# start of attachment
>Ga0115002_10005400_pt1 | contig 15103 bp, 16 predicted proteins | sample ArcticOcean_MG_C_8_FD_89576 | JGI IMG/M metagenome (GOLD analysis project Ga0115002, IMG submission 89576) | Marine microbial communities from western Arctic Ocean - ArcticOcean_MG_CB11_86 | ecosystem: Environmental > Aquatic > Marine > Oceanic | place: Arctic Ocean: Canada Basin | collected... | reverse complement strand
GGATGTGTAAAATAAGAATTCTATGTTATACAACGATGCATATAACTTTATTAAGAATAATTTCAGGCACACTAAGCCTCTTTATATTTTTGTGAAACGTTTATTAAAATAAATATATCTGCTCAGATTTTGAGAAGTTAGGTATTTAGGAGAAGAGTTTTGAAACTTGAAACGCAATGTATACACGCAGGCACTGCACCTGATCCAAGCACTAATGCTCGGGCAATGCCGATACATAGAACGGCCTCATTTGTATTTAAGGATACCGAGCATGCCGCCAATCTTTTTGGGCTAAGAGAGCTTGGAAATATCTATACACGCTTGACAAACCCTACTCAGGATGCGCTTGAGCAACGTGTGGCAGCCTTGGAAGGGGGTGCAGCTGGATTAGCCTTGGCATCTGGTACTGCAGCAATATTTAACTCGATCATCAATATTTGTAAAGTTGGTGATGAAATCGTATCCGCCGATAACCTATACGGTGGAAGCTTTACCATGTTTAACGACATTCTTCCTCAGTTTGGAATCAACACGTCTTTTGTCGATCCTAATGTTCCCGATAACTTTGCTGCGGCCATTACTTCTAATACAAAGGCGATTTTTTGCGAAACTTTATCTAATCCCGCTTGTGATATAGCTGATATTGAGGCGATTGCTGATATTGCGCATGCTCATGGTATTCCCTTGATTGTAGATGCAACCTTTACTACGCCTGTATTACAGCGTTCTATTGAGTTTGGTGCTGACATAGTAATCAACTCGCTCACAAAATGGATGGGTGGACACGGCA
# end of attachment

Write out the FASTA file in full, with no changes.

>Ga0115002_10005400_pt1 | contig 15103 bp, 16 predicted proteins | sample ArcticOcean_MG_C_8_FD_89576 | JGI IMG/M metagenome (GOLD analysis project Ga0115002, IMG submission 89576) | Marine microbial communities from western Arctic Ocean - ArcticOcean_MG_CB11_86 | ecosystem: Environmental > Aquatic > Marine > Oceanic | place: Arctic Ocean: Canada Basin | collected... | reverse complement strand
GGATGTGTAAAATAAGAATTCTATGTTATACAACGATGCATATAACTTTATTAAGAATAATTTCAGGCACACTAAGCCTCTTTATATTTTTGTGAAACGTTTATTAAAATAAATATATCTGCTCAGATTTTGAGAAGTTAGGTATTTAGGAGAAGAGTTTTGAAACTTGAAACGCAATGTATACACGCAGGCACTGCACCTGATCCAAGCACTAATGCTCGGGCAATGCCGATACATAGAACGGCCTCATTTGTATTTAAGGATACCGAGCATGCCGCCAATCTTTTTGGGCTAAGAGAGCTTGGAAATATCTATACACGCTTGACAAACCCTACTCAGGATGCGCTTGAGCAACGTGTGGCAGCCTTGGAAGGGGGTGCAGCTGGATTAGCCTTGGCATCTGGTACTGCAGCAATATTTAACTCGATCATCAATATTTGTAAAGTTGGTGATGAAATCGTATCCGCCGATAACCTATACGGTGGAAGCTTTACCATGTTTAACGACATTCTTCCTCAGTTTGGAATCAACACGTCTTTTGTCGATCCTAATGTTCCCGATAACTTTGCTGCGGCCATTACTTCTAATACAAAGGCGATTTTTTGCGAAACTTTATCTAATCCCGCTTGTGATATAGCTGATATTGAGGCGATTGCTGATATTGCGCATGCTCATGGTATTCCCTTGATTGTAGATGCAACCTTTACTACGCCTGTATTACAGCGTTCTATTGAGTTTGGTGCTGACATAGTAATCAACTCGCTCACAAAATGGATGGGTGGACACGGCA